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    jmoran19jmoran19 Posts: 1,605 ✭✭✭


    << <i>

    << <i>My version of heaven would be Fritsch's warehouse staffed by Tracy Lords and the Lynn girls (Ginger and Amber) >>



    I'm going with you. I'll just watch. I promise. >>



    Your welcome to stay as long as our swords don't crossimage

    Current obsession, all things Topps 1969 - 1972

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    Don't cross the streams
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    RipkenRipken Posts: 559 ✭✭✭
    If Fritsch Cards had large quantities of '60s unopened left, would we not see them in their catalog? I still see some cellos from 68-up priced pretty high, but nothing before then.
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    GriffinsGriffins Posts: 6,076 ✭✭✭
    When I posted about supply going back to '59, I was referring to vending, not wax. I have no knowledge of Fritsch's wax inventory other than what they have in the catalog and what they consigned to Mastro a few years back. I've ordered from them once and doubt I would ever order from them again.

    Always looking for Topps Salesman Samples, pre '51 unopened packs, E90-2, E91a, N690 Kalamazoo Bats, and T204 Square Frame Ramly's

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    4for44for4 Posts: 675 ✭✭✭

    Great thread.
    How is the vintage wax market now in this environment ?

    Are people still opening vintage wax now ? Fun, but very costly, no ?

    Forum members on ignore
    Erba - coolstanley-dallasactuary-SDsportsfan
    daltex

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    daltexdaltex Posts: 3,486 ✭✭✭✭✭

    Another site I frequent closes replies two years after the last comment.

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    mark_dakmark_dak Posts: 1,091 ✭✭✭✭✭

    @daltex said:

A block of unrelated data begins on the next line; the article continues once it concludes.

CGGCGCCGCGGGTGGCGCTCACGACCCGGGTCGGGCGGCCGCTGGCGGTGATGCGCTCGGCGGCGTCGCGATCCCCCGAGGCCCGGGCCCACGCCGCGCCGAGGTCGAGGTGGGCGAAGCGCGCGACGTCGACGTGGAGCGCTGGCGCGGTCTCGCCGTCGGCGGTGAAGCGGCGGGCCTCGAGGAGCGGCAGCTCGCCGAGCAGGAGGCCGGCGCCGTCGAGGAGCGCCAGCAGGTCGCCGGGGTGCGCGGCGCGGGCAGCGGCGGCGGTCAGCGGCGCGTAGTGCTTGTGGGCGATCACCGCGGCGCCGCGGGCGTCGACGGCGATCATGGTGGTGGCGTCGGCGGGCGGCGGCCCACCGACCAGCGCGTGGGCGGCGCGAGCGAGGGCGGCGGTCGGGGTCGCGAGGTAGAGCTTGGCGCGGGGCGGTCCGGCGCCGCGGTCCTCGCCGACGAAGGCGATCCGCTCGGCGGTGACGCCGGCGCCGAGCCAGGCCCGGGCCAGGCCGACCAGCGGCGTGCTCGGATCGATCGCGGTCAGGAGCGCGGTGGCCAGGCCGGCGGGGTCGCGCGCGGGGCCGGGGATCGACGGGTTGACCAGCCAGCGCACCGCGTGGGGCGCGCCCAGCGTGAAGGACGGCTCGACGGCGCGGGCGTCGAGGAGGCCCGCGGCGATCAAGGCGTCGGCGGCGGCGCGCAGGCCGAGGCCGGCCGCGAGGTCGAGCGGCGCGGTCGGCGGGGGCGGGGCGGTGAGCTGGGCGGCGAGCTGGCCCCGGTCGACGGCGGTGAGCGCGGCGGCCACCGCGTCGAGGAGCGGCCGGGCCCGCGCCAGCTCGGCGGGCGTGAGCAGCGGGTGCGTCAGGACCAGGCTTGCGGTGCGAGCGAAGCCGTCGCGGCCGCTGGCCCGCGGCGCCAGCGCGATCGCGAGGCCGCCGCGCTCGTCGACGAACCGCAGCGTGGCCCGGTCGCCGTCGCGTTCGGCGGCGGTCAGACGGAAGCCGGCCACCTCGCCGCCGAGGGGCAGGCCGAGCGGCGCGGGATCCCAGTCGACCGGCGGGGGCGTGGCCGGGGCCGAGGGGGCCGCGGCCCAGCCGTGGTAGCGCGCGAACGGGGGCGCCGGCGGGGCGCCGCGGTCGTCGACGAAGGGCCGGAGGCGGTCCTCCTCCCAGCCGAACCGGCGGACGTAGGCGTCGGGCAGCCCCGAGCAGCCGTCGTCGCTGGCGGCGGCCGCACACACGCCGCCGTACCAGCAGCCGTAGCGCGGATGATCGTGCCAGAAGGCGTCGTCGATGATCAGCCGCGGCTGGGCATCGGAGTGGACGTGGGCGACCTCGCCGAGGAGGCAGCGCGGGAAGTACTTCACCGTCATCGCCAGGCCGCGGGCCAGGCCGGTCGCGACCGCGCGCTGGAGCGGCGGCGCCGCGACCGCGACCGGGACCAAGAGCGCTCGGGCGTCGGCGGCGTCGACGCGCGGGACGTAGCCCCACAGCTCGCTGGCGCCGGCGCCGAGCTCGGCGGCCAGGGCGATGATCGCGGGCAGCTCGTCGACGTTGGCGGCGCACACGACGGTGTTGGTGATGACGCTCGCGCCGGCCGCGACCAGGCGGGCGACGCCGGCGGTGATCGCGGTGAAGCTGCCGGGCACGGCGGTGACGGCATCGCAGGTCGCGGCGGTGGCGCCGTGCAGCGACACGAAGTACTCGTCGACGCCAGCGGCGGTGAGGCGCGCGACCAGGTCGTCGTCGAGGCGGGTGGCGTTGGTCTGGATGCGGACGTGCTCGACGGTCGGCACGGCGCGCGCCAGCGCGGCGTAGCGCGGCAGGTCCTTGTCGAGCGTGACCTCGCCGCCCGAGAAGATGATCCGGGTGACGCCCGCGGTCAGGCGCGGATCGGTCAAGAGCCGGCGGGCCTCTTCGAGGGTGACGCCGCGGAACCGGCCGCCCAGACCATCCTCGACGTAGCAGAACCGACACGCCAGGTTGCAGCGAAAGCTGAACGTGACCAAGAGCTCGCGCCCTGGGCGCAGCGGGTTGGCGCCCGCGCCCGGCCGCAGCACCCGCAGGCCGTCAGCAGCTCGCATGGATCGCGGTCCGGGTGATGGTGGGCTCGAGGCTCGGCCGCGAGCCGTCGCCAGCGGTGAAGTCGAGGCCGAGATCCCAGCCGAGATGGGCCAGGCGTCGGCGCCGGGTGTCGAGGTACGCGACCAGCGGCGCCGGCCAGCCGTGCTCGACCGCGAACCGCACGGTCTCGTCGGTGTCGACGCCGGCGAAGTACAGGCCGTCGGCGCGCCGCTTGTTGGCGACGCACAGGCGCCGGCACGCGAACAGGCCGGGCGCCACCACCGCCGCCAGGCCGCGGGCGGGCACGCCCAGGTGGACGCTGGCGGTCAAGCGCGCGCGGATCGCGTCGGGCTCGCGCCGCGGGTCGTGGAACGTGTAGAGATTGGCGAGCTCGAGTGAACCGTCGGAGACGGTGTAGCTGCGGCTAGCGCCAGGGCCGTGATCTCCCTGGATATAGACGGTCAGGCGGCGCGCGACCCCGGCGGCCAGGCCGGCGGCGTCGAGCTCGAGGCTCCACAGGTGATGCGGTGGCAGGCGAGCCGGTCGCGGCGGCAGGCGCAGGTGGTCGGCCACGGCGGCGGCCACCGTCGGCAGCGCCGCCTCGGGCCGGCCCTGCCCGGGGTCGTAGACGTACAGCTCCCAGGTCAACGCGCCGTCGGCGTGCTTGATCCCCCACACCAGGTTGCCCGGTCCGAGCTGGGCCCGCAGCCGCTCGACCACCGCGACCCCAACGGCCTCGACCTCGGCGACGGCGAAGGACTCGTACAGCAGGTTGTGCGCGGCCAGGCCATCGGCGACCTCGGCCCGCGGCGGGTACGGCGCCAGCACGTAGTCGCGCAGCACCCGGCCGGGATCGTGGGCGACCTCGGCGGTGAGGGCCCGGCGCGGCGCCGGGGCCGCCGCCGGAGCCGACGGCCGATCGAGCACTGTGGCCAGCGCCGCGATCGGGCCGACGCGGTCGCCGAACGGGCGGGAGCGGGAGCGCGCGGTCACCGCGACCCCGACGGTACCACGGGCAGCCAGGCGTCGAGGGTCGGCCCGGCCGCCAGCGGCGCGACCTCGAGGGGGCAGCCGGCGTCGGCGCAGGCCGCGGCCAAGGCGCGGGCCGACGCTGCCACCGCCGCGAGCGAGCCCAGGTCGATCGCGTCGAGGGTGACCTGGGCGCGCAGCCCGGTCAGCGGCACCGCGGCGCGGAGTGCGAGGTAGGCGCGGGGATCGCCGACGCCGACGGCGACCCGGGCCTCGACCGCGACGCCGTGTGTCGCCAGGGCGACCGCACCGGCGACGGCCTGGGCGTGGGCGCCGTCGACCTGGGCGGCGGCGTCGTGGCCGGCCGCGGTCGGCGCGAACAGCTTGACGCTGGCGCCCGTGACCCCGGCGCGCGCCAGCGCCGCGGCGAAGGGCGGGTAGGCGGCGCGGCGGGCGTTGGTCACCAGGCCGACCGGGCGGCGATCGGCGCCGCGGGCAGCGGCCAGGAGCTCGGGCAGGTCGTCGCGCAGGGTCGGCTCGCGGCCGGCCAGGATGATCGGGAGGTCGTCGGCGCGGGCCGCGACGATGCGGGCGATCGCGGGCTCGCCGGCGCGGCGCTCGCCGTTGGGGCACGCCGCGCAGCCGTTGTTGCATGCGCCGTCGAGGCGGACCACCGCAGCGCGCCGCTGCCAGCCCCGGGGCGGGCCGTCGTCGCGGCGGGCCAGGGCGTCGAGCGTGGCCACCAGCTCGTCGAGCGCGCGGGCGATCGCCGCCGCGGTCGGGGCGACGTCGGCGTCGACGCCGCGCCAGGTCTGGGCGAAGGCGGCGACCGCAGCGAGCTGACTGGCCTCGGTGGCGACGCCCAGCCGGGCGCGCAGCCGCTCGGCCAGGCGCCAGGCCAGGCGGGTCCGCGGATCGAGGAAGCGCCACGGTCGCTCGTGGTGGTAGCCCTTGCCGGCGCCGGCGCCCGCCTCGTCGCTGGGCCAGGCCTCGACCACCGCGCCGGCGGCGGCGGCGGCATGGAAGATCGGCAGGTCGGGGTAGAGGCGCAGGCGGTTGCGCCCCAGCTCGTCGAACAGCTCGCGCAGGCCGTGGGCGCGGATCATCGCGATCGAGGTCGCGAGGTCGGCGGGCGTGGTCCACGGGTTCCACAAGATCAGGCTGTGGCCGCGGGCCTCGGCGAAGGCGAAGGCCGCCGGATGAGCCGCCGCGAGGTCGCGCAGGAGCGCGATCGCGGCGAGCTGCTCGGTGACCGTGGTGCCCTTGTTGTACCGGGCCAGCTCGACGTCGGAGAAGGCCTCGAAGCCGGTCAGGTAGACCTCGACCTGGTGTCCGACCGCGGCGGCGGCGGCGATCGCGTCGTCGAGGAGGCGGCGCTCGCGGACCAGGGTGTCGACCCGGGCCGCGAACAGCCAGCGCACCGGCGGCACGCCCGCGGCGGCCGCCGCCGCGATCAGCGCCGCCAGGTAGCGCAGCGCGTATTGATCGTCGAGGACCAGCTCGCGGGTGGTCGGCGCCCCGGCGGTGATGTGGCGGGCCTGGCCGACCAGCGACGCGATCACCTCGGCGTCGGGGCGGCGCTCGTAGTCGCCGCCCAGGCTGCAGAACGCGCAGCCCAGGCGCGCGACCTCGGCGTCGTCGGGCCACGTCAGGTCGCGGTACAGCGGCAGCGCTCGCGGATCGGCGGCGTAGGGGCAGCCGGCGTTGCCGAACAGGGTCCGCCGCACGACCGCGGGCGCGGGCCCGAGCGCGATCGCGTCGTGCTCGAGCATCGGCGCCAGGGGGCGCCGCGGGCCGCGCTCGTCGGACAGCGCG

Another site I frequent closes replies two years after the last comment.

    Obviously not this one. I'm not a "unopened Pack guy" but I was enjoying the thread until I hit your comment. Thanks for nothing!

    Mark

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    4for44for4 Posts: 675 ✭✭✭

    @mark_dak said:

    @daltex said:
    Another site I frequent closes replies two years after the last comment.

    Obviously not this one. I'm not a "unopened Pack guy" but I was enjoying the thread until I hit your comment. Thanks for nothing!

    Mark

    Exactly. It’s good to learn the history of the hobby here.
    I’m glad these threads are available.

    Forum members on ignore
    Erba - coolstanley-dallasactuary-SDsportsfan
    daltex

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    4for44for4 Posts: 675 ✭✭✭
    edited September 11, 2023 3:10AM

    @daltex said:
    Another site I frequent closes replies two years after the last comment.

    Another alt. Wow. How embarrassing.
    On the ignore list you go.
    Nothing personal Steve.
    You can make fun of and put down anyone you like. You’re a 55 year old man who mocks athletes, mocks forum members who make spelling mistakes, and obsessively follows them with multiple alts to mock them even further. I just don’t live that way. All the best.